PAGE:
Secretary of Interior Harold Ickes, coal mine czar until a contract could be worked out between the miners and the owners, ordered fines of a $1 per day, an hour's base pay under the old contract, be imposed against each of the striking miners during the June 1-5 walkout. UMW officials in Fairmont, West Virginia and in Harlan, Kentucky, promptly declared the intent to strike again in protest of the fines.

A representative for the Central Pennsylvania operators indicated to the War Labor Board that they were in agreement with the Board's recommendation that $1.30 per day be provided the miners for portal-to-portal pay, 70 cents below the UMW demand. The concession represented an hour and eighteen minutes per day based on the old contract rate, thirty-nine minutes each way into and out of the mine.

Meanwhile, the anti-strike bill emerging from the House carried a $5,000 fine and up to a year's imprisonment for anyone found guilty of leading or conspiring to bring about a strike in Government-operated war industries.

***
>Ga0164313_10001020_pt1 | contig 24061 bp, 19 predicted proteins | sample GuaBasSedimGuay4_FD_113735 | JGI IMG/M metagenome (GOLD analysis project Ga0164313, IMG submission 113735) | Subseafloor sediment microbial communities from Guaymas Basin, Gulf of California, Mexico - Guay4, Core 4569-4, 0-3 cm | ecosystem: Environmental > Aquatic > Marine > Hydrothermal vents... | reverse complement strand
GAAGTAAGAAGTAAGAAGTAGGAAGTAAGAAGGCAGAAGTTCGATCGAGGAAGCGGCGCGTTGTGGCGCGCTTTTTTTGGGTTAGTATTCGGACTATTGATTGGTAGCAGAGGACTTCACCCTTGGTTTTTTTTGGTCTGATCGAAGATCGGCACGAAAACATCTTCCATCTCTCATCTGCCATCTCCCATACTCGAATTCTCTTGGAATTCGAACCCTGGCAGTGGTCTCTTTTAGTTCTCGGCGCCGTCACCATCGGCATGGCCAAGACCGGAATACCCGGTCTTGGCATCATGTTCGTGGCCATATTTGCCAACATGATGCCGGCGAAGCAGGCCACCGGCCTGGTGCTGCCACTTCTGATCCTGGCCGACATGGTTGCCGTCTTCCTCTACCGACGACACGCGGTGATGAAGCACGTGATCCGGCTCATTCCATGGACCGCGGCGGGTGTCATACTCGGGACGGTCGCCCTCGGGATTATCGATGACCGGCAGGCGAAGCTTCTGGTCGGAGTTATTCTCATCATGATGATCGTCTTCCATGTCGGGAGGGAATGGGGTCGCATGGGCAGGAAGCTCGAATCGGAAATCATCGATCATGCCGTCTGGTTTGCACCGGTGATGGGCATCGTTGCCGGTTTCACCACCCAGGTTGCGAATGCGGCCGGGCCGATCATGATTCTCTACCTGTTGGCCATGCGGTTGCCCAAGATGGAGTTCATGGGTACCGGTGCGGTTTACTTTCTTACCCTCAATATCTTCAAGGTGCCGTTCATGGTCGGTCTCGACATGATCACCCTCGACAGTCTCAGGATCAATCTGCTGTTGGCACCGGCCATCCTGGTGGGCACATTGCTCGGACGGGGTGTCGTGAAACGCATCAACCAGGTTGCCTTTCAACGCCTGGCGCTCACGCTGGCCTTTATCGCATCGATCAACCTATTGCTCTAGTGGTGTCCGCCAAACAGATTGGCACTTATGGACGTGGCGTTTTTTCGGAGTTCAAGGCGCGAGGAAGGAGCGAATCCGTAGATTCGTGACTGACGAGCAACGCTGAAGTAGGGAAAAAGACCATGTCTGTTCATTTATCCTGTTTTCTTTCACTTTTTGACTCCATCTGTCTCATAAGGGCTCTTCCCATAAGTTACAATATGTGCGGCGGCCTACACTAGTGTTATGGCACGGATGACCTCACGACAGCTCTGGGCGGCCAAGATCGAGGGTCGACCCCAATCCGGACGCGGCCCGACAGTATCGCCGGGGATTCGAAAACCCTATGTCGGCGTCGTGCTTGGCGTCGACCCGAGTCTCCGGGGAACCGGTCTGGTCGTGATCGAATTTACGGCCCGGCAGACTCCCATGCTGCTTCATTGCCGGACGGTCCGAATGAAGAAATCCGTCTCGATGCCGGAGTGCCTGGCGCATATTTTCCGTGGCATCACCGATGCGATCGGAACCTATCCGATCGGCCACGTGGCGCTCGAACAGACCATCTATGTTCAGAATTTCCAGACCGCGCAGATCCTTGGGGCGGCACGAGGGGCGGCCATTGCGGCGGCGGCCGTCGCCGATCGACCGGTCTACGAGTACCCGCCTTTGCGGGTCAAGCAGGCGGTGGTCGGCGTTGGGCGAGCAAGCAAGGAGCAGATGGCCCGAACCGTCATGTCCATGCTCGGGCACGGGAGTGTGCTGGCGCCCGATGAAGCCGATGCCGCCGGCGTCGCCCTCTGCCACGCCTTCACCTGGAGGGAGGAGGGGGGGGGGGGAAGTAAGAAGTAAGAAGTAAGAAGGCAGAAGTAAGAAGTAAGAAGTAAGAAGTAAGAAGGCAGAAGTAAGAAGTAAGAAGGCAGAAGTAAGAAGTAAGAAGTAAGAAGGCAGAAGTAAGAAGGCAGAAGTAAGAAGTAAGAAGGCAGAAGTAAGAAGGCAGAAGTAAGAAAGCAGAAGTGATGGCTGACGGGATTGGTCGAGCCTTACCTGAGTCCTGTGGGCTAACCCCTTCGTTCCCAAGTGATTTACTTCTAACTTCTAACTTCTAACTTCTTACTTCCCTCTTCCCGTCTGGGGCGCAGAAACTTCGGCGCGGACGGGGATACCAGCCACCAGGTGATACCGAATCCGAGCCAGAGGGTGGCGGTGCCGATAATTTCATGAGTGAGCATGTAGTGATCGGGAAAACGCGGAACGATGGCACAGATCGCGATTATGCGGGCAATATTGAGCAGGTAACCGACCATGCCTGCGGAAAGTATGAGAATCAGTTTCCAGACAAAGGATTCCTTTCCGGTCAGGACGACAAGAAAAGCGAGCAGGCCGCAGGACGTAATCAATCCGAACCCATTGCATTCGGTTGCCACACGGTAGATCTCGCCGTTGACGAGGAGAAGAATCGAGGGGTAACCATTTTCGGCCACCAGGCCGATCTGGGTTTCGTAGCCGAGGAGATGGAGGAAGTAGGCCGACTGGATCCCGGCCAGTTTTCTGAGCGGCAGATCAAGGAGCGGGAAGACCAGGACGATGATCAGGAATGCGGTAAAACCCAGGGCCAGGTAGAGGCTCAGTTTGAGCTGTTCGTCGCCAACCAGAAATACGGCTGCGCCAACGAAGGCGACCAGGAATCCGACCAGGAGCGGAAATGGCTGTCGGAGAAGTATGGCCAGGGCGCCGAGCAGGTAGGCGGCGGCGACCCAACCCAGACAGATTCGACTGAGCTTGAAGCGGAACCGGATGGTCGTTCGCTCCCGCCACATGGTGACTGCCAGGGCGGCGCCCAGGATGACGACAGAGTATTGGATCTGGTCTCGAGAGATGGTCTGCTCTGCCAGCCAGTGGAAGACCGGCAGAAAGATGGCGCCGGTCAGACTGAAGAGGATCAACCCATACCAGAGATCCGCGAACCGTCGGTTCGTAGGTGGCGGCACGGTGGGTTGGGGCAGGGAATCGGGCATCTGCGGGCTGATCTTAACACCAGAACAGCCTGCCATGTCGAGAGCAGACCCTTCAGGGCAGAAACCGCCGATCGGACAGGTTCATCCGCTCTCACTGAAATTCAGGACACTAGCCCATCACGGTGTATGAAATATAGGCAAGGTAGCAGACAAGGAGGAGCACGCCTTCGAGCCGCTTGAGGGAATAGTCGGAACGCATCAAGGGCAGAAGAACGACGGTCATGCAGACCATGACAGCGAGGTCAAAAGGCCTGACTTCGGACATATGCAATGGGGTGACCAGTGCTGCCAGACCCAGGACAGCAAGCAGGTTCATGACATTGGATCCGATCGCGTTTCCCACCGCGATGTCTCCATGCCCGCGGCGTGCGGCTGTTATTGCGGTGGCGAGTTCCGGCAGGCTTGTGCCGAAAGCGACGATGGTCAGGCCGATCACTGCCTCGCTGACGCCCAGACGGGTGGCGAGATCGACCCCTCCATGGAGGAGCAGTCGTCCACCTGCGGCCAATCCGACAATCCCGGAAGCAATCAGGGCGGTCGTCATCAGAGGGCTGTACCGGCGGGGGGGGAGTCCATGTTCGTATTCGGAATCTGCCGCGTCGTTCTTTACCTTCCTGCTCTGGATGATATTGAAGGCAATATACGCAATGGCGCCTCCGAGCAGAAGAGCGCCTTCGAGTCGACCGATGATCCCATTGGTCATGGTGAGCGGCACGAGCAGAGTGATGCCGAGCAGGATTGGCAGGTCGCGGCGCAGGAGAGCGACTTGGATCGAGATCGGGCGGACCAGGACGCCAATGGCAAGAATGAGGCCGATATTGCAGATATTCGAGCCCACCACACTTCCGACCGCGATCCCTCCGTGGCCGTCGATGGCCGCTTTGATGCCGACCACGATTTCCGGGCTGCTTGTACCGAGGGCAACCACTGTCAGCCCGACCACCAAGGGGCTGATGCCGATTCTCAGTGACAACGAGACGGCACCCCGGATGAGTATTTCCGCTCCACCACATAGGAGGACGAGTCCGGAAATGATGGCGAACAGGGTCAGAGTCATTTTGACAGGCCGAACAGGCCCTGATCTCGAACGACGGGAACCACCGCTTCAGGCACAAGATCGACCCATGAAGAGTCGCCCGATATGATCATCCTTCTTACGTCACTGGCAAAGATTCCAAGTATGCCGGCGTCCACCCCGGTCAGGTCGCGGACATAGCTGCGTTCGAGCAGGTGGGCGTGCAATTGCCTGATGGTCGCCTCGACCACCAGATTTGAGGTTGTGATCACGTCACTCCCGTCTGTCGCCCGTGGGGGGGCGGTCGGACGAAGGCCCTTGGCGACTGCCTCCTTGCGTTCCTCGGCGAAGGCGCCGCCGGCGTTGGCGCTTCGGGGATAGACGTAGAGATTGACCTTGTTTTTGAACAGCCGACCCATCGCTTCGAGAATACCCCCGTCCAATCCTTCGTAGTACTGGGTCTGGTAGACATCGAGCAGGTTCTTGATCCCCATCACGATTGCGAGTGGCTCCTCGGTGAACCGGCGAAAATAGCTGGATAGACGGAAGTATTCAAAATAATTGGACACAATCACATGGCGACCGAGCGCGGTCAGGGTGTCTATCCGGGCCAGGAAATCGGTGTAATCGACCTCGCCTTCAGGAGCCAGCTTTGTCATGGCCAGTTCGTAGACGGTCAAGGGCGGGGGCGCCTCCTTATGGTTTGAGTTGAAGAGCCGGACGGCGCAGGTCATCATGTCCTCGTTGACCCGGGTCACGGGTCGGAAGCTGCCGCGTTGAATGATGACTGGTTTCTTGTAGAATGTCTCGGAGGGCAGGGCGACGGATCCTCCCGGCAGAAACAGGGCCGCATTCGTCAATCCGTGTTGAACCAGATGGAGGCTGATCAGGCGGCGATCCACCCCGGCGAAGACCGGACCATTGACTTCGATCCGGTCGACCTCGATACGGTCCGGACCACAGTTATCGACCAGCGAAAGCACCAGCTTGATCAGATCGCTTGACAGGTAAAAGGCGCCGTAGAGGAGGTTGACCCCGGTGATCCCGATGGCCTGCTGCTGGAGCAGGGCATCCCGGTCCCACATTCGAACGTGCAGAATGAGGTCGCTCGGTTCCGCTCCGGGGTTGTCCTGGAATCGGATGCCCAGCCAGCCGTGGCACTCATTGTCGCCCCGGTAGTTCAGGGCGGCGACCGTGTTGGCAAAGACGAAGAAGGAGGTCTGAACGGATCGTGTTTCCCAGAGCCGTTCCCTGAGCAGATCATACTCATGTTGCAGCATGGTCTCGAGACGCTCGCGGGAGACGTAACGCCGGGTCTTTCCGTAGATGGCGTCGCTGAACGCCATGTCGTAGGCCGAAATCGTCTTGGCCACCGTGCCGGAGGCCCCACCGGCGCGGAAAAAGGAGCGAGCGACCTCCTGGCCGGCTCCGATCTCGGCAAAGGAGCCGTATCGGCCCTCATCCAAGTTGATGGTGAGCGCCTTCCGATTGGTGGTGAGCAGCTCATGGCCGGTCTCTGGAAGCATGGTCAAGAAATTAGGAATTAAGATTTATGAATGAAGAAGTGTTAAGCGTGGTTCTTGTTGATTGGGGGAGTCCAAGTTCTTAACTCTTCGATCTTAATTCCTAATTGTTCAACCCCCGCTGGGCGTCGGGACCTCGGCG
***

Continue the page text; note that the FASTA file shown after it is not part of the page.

In Chapter 10 of They Call It Pacific, Clark Lee tells of his harrowing adventure on December 22, 1941, driving north on Luzon, dodging strafing Japanese planes part of the way, as the Japanese began their full force land invasion of the Philippines. His goals were to view the damage firsthand at Clark Field and to determine what, if any, planes remained to ward off the increasing Japanese landing forces. On the way, as the story continues on the inside page, he and his two passengers met a soldier warning them to turn back, that the fighting was becoming thick and heavy to the north on the beaches. After some debate with his companions regarding the dangers of continuing on their way with but two hours of daylight remaining and the road likely to be cut off by the enemy during the night, Mr. Lee nevertheless decided to proceed north anyway, unimpressed by the soldier's warning or his passengers' sense of ill portent, believing instead that the American Army would hold the Japanese forces on the beaches until they were all dead.